Neil's Reviews > Saga of Thidrek of Bern

Saga of Thidrek of Bern by Unknown
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Jan 18, 13

bookshelves: german, norse, favourites, nibelungen-volsung, essentials
Read from October 20 to November 25, 2011

The Thidrekssaga af Bern is a Norwegian compilation of nearly every Germanic heroic legend that is known from the Heldenbuch poems and is thought to be a Norwegian translation or adaption of oral epics of Low German origin, which were written or translated at the court of king Haakon the fourth of Norway around the year 1250. The same court which produced the norse Arthurian adaptions and the Karlamagnus saga.

This collection revolves around the exploits of Dietrich Von Bern and his champions, which include Hildebrand, Wittich and Hieme. Included are stories such as Dietrichs struggle to regain his kingdom from Ermanaric, the tale of Valtari and Hildegunnr, Vadi and his son Velent/Volund the Smith, stories about Attila the Hun, Ermaniric's slaying of The Harlung brothers and the six bridal quest romances that the saga seems to be structured around.

Embedded within this huge saga are three sections on the youthful adventures of Siegfried-Sigurd and a large section known as the Niflunga Saga, these sections are thought to be based on older Nibelung-Volsung material that may have been used by the Nibelungenlied poet as source material. The author of the Volsunga Saga also copied an entire passage from this saga. Readers of epics such as Dietrichs Flucht, Die Rabenschlacht, Hildebrandslied and Alpharts Tod will also find much parallel material in this saga.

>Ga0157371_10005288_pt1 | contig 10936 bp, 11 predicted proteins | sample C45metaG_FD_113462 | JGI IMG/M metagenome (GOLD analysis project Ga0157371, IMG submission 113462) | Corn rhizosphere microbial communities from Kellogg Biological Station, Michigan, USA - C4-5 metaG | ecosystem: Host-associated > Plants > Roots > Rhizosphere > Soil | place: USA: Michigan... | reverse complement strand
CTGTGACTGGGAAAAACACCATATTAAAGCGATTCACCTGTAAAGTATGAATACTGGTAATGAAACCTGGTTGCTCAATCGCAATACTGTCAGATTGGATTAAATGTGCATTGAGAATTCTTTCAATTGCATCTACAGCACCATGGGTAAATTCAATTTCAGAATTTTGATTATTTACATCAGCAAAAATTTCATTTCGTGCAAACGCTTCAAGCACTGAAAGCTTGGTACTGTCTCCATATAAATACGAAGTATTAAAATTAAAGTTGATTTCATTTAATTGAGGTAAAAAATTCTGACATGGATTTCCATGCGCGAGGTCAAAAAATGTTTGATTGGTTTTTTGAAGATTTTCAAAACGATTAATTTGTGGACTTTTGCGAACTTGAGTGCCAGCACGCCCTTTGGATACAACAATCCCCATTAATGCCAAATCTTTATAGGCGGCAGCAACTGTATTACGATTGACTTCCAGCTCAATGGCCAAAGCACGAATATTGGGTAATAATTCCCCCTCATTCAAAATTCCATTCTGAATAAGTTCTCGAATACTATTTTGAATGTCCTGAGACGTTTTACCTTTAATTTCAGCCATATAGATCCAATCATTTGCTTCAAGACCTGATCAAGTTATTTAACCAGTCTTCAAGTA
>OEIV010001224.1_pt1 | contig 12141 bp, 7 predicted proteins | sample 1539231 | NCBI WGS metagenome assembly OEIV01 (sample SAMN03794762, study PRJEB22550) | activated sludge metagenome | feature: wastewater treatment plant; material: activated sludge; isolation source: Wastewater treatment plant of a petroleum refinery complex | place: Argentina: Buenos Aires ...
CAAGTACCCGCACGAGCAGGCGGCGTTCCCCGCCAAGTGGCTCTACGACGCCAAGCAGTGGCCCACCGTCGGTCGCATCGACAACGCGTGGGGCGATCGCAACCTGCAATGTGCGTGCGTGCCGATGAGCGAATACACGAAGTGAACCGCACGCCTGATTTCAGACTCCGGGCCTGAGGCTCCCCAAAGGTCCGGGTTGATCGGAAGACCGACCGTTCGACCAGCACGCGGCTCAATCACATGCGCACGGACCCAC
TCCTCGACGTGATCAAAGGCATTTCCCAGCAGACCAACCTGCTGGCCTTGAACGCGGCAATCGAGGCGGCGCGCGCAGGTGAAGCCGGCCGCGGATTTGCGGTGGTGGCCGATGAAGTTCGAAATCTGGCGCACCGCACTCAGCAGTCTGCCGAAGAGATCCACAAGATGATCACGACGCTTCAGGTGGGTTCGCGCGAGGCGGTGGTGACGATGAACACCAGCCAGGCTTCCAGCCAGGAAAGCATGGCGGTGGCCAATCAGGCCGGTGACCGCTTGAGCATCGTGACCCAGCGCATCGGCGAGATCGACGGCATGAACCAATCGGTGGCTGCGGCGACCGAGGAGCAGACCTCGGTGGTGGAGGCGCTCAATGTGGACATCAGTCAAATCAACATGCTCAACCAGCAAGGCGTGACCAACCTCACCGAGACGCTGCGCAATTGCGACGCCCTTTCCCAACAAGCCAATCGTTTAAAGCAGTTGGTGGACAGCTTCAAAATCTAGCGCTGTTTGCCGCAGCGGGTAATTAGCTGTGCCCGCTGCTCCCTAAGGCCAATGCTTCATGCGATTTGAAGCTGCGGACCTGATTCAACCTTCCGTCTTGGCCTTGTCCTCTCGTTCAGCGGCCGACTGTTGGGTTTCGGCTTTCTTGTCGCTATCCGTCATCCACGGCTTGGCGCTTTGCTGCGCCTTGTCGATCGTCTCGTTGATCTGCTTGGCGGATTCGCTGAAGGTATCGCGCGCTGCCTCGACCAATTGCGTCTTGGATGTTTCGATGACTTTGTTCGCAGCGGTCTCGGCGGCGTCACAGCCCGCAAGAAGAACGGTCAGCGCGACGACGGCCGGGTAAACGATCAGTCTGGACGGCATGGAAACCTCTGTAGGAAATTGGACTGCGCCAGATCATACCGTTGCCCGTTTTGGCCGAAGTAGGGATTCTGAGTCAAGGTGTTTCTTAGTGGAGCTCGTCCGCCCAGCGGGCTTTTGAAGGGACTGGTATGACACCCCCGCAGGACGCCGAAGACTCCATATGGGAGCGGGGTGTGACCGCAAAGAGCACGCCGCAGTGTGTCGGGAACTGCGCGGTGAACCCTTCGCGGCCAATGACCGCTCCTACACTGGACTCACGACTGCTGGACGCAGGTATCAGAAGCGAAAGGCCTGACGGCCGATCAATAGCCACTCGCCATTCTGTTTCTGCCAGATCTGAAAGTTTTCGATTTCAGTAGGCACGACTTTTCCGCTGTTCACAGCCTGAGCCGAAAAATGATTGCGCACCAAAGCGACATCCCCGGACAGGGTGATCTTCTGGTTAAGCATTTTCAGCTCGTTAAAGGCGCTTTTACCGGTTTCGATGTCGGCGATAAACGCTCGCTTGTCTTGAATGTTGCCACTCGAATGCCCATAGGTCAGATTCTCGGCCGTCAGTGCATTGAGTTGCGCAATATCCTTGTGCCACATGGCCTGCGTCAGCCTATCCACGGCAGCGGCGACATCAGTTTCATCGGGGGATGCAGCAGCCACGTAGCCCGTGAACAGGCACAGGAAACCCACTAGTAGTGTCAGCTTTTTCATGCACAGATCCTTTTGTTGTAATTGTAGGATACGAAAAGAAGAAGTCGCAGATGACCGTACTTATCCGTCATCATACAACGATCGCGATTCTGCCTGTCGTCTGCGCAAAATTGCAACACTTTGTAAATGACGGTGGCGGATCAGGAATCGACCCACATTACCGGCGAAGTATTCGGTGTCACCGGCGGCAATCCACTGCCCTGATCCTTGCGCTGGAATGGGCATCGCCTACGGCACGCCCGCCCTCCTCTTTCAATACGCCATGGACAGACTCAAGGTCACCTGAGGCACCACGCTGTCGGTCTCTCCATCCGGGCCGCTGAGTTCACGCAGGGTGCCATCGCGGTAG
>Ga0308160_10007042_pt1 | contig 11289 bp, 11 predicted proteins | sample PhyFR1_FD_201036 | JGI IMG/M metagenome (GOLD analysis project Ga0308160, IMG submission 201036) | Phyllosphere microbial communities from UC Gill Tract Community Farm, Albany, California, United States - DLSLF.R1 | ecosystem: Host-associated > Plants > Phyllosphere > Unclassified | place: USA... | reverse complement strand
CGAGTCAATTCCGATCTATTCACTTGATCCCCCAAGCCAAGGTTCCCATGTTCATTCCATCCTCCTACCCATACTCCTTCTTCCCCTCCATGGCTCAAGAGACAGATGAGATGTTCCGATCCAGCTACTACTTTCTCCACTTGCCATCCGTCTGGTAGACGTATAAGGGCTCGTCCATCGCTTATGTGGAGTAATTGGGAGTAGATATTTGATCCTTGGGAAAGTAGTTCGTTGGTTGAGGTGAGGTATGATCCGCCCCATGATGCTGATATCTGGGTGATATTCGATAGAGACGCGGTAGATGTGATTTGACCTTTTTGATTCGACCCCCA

While this book is primarily used by German scholars, the book can also be found lurking on the shelves of all serious readers of Old English heroic poetry. The parallel material to poems like Waldere, Deor and Widsith are amazing. The obscure section in Beowulf where the poet mentions Eomanric and Hama doesn't seem so strange after a reading of this saga. The saga also seems to preserve a version of the Wayland legend that is very similar to the version carved on the Franks casket. If the saga really does originate in the Low Countries, the implications that it may even preserve the stories in the form that they were known to the Anglo Saxons are fascinating.

While this saga will probably never be considered great literature, due to the almost childlike prose that it is written in, the small number of admirers may continue to grow with the publication of this excellent English translation. The translator does an excellent job in putting the confusing texts in order and also translates the final chapter from the Swedish Didrik Chronicle, which gives a different ending than the Norwegian version. There is also an introduction and a bibliography to further reading.
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11/22/2011 page 12
4.0%

Comments (showing 1-4 of 4) (4 new)

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Chuckaknight Where idi you find a copy. Amazon has it listed for $275.00?


Neil That is cheap, I've seen it sell for 3 grand. I got my copy when it came out and was only about £35. The Wagner and Nibelungenlied fans pay a fortune for copies.


Chuckaknight There appears to be a copy at the Princeton Library just 13 miles from here. Before I decide to make a purchase I may go for a visit. Thanks for the offer, I will keep it in mind.


Neil Just looked it up on amazon uk, there is one up for sale for £882.57, abe has one for £150 though.


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